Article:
Friday, November 18, 2016

Loose Files and American Scramble rules



   For my Rev War gaming I have been using these rules since they came out in the 1980's.  Written by Andy Callen they appeared in the first issue of Wargamers Illustrated and are now available throughout the internet on various sites for free.

   What attracted me to the rules when they came out were the at that time ground breaking use of disorganization points or DP.  This represented temporary problems with the battalion or regiment.  The number of DP's effect combat and firing and too many would cause your unit to disappear from the board.  Better trained units could remove DP's quicker, while poor units needed brigade or higher commanders to help out.  DP's cause you to loose a die for firing, and negative for combat.  Get too many (maximum of five per unit) and additional DP's cause casualties which means you remove whole stands.  I like this since units stay on the table longer, and you can pull back a unit and redress ranks and return it to the fight.

   Games run like this.  Start of the turn you have retreats and rallies from end of last turn.  You adjust morale for units effected. Again better trained units weather misfortune, lower grade units can fall apart. Commanders ride about trying to help out regiments in trouble (remove DP or inspire by adding +1 to die roll).

   Next is small arm and artillery firing.  Units can either fire or move but not both, unless they are skirmishes.  So you have to plan accordingly.  Infantry throw a d6 per stand of three figures.  Hits are a 6 on your die roll, which cause a DP.  Fire at skirmishers or troops  undercover and you half your total of dice thrown.  Remember this is long range musket and rifle fire.   Artillery is a little harder with plus and minus to roll for a hit.

   Next is movement.  Units throw  average dice to move.  A house rule I use is regiments must move full die roll, unless you point out a terrain objective like a hill or fence to stop at.  In addition another house rule let's units within a brigade roll once for each unit.  Skirmishes can fire and move, regular infantry either fire or move.  Slippery fellows those skirmishers.

   If regiments move to within 4 inches of an enemy they are in close combat.  This represents close range fire and closing to melee.  Both units roll die, add modifiers and compare difference in scores.  Close combat can be deadly.  Evan combats grind up units, while better regiments rout poorer regiments with disastrous results for friends around them.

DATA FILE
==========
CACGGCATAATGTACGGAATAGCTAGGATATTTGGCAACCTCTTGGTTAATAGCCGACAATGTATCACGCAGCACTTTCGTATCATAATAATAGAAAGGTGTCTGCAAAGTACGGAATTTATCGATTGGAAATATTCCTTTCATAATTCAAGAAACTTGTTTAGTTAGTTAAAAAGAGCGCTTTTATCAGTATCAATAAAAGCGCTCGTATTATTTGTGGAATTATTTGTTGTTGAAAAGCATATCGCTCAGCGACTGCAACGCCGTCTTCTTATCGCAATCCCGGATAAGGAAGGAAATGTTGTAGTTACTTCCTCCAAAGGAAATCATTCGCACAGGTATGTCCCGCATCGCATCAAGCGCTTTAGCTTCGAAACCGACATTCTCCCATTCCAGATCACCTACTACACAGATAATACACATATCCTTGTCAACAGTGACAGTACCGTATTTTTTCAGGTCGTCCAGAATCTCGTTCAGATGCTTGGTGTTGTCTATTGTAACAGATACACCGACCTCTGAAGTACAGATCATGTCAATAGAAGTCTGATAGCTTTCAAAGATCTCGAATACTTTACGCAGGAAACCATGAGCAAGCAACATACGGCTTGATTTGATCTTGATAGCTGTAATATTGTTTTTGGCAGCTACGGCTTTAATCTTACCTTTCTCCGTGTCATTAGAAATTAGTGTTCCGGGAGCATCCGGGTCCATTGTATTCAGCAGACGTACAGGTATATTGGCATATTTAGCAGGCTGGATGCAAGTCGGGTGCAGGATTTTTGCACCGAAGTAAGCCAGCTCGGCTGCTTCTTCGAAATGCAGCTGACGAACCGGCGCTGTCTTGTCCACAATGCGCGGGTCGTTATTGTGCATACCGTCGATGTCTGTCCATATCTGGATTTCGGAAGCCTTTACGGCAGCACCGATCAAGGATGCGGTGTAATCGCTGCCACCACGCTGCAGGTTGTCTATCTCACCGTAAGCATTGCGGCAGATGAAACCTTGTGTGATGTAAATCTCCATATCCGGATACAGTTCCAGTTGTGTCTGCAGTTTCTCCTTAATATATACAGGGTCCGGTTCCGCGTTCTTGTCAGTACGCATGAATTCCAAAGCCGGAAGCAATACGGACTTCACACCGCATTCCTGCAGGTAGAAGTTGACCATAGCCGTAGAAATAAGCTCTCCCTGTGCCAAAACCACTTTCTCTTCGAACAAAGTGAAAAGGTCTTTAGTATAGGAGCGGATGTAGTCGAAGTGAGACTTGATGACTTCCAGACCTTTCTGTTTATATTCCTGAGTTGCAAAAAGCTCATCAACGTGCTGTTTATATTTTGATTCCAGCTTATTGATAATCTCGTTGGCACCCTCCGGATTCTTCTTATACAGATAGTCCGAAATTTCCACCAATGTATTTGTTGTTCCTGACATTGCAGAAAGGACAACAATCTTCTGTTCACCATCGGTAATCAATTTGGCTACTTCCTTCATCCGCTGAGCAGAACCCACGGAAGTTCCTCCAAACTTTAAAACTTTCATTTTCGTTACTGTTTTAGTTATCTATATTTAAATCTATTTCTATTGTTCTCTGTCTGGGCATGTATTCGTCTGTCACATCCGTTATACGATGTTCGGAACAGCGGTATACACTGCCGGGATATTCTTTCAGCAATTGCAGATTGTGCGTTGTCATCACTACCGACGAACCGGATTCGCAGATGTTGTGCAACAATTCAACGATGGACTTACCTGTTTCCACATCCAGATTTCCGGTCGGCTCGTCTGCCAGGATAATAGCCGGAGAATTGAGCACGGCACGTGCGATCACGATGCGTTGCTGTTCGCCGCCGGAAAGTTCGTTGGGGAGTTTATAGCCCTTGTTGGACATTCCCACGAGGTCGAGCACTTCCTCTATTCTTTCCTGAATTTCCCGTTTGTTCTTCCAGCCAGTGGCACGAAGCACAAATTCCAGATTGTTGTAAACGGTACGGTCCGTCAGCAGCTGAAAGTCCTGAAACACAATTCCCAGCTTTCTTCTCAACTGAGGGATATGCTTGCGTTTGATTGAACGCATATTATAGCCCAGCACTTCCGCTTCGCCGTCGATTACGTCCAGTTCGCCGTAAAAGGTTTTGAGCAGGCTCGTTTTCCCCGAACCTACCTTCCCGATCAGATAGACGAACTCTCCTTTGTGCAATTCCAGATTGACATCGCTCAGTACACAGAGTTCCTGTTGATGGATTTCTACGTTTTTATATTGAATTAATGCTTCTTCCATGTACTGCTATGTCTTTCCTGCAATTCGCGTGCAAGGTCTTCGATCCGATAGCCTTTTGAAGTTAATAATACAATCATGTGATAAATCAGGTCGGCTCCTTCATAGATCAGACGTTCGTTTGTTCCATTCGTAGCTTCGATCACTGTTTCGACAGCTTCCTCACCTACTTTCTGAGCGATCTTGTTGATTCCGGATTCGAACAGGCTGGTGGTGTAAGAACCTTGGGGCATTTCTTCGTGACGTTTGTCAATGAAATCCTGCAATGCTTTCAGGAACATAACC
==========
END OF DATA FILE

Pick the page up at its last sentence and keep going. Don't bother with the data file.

One part of close combat that confused players is the British getting +2 for bayonet charge while Americans do not get this.  This represents the British standard tactic of charging Americans without firing first.  For a better explanation please read With Zeal and Bayonets by Matthew Spring.  I like this as it represents the British standard operating procedure.  But, if not carefully managed you get no better then a stand off result which causes a second round of fighting and the British now get two DP's so are fighting at a disadvantage.  Basically the Americans were not impressed, stood their ground and shot you up as you came in.  Lesson to learn is use this against a wavering line.

   I have recently modified the rules for use with 25mms figures and also for the War of 1812.  There is also a link to bring you to one of the many sites where you can down load an original set of the rules

9 comments:

  1. I used to play these rules back in the late 90s and early 2000s with Rob Bothwell and Co. down in Mrashfield. I always liked it as rule set except for the random movement, something I don't really like.

    ReplyDelete
  2. It is one of those things you either like or don't. We have played it with set movement rates and it works. BTW will be posting my War of 1812 rules soon which is a revised copy of these.

    ReplyDelete
    Replies
    1. I look forward to checking it out Mark.

      Delete
    2. I will post it on Sunday. Of course there will be revisions and new editions to come based on more play testing.

      Delete
  3. An oldie but a goodie. Do you suppose that General de Brigade rules were inspired by LFaAS?

    ReplyDelete
  4. I am not sure about General de Brigade but British Grenadier was based on this set.

    ReplyDelete
    Replies
    1. Whoops! That is what I meant. British Grenadier it is!

      Delete
  5. You might want to let a unit also move less than full if they are aligning on a unit that did not and will not move this turn.
    "Form on the left of the Seventh Foot" sort of thing.

    ReplyDelete